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ISS with webcam help.

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I've got to be honest, if you can get the ISS in view and track it in a Dob using a webcam I'll be more than impressed :hello2: It's rather fast!

Pessimism aside, depends on the time of day and what sort of shot you think you are going to get. Realistically, I'd say you don't need any filter - however it will be rather bright / star ish on high / late passes so you may want to consider a polarizing filter to "tone" it out a bit.

An expert can advise better (I stand to be proved completely wrong!,) but those are just my thoughts :hello2:

Edited by Stephen
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I have hand tracked the ISS with my 10" newt mounted on a eq6 and thats a lot harder than tracking it with a dob (only one axis to worry about once you have it in view) so it is doable not easy but doable.

I would use the moon beforehand to set your exposure ect and no you don't have to use a filter.

Good luck and have fun.:hello2:


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Directly overhead the ISS Will appear the same size as Jupiter, so pretty small. I tracked it with 12x image stabilised binoculars, lying on the ground and I saw that it was a sort of square shape. There are people tracking scopes and getting images, but given the small field of view you want to get a reasonable image scale... good luck, if you get a result, we'd love to see it!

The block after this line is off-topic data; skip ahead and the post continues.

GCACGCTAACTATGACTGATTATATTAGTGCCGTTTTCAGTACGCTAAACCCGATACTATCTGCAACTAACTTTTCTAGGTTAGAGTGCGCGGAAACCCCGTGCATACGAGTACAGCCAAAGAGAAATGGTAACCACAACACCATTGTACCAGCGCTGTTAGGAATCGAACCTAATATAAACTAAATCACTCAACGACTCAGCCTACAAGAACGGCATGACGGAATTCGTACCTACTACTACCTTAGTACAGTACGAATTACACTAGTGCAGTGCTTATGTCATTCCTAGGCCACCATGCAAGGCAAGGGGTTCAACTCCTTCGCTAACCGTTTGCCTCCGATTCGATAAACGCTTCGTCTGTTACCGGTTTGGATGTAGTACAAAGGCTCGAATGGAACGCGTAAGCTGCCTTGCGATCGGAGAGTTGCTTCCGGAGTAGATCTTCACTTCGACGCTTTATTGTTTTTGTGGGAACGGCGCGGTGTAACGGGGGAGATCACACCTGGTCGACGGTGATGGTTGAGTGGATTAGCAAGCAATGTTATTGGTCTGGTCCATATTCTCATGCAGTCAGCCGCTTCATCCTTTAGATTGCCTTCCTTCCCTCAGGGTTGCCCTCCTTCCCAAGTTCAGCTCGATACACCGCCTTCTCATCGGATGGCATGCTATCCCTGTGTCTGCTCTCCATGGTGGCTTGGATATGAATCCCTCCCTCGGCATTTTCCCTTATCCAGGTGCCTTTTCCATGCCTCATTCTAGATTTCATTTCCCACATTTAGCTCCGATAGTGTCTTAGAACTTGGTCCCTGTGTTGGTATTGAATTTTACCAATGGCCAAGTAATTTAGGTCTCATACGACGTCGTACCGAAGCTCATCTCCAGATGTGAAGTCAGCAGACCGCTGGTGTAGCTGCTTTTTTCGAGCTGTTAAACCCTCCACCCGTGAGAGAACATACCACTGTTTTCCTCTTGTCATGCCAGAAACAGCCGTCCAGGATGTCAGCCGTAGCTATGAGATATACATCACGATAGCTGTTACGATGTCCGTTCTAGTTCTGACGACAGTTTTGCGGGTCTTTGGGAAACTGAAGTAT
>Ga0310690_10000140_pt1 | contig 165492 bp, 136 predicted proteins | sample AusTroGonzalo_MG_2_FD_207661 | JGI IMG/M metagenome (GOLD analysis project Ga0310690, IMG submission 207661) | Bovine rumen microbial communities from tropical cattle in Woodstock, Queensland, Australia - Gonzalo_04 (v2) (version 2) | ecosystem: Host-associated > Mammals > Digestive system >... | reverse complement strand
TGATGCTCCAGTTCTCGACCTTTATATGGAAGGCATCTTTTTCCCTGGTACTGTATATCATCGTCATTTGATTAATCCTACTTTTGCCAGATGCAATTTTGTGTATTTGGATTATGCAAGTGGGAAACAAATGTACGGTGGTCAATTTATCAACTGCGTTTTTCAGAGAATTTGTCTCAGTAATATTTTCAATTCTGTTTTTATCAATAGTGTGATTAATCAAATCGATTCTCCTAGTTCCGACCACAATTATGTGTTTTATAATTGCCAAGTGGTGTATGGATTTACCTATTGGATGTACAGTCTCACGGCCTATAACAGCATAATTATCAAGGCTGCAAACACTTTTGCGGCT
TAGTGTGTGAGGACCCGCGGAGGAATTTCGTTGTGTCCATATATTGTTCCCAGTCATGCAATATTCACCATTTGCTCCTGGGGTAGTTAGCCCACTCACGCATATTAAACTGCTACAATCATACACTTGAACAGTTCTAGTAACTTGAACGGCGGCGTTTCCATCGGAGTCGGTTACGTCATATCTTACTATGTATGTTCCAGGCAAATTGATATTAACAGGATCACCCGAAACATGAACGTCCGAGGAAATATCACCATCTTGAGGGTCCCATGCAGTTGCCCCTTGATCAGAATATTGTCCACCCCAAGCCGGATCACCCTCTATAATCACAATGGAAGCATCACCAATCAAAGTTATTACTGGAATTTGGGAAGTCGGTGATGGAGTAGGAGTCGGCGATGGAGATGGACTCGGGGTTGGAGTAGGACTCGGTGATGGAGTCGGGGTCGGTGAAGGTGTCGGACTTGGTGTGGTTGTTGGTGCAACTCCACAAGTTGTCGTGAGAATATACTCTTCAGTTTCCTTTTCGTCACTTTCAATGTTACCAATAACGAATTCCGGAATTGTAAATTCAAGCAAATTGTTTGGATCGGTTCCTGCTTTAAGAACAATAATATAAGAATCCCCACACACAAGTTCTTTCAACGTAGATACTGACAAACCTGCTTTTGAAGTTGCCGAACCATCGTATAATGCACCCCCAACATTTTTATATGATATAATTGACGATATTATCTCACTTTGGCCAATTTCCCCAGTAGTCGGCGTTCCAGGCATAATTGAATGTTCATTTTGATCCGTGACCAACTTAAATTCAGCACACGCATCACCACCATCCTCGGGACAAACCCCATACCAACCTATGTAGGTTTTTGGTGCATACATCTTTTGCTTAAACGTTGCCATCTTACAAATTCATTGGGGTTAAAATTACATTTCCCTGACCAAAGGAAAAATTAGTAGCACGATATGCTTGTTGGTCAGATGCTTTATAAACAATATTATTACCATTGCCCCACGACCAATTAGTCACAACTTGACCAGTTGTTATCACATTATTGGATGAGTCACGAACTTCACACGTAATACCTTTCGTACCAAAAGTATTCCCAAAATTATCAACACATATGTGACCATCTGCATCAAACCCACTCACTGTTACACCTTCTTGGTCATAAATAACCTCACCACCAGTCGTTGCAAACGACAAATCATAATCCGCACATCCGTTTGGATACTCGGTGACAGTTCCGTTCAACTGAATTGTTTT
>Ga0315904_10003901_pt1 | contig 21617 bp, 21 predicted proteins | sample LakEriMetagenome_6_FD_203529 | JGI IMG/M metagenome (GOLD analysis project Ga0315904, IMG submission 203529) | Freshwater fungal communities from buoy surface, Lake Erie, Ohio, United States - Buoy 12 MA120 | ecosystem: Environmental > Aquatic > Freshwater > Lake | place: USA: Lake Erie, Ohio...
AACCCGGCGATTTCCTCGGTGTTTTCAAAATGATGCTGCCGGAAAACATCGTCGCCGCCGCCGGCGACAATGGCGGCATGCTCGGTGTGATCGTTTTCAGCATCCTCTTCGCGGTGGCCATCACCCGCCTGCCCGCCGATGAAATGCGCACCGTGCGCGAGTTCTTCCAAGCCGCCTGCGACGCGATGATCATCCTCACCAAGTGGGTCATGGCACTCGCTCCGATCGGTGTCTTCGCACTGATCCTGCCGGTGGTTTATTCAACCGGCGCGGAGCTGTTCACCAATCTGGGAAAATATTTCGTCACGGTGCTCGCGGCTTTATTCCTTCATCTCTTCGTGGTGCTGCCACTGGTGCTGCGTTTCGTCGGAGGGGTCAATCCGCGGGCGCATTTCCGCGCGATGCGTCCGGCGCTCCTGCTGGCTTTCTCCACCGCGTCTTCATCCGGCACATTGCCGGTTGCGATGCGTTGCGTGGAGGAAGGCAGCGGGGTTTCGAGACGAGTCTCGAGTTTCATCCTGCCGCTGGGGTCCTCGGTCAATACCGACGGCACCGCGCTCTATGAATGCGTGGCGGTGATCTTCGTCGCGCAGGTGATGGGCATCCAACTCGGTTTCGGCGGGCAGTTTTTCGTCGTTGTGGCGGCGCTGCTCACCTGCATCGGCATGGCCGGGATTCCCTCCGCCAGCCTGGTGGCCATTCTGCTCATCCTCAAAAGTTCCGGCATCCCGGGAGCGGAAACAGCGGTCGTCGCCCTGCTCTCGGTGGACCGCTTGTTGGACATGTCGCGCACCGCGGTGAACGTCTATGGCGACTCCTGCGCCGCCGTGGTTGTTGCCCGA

All the best


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It can be done. Make sure your finder is precisely aligned. Focus the webcam using a Bahtinov Mask on Polaris. Change the shutter speed at least 1/1000 or 1/1500 of a second to reduce any movement blur that may occur. Then reduce the brightness of Polaris, so it is not quite burning out. (A planet like Jupiter will help as you can adjust the brightness of the planet so that it is just a little too bright, but it's almost well gone now unfortunately). Do this all well before time and wait. Once the ISS appears move the scope just ahead of the ISS and stop, letting the ISS go through the cross hairs of the finder scope as central as possible. Once it passes through move the Dob just ahead and let it drift through the cross hairs again. Keep repeating until the ISS has gone below horizon or into the Earth's shadow. Use Virtual Dub to look through all the individual frames and retrieve the few that actually have the ISS on them.

As with all things practice gets better results.

Here's some I took earlier with a 10" Dob:


And here's a so-called animation I did in a similar way:



Edited by Dave
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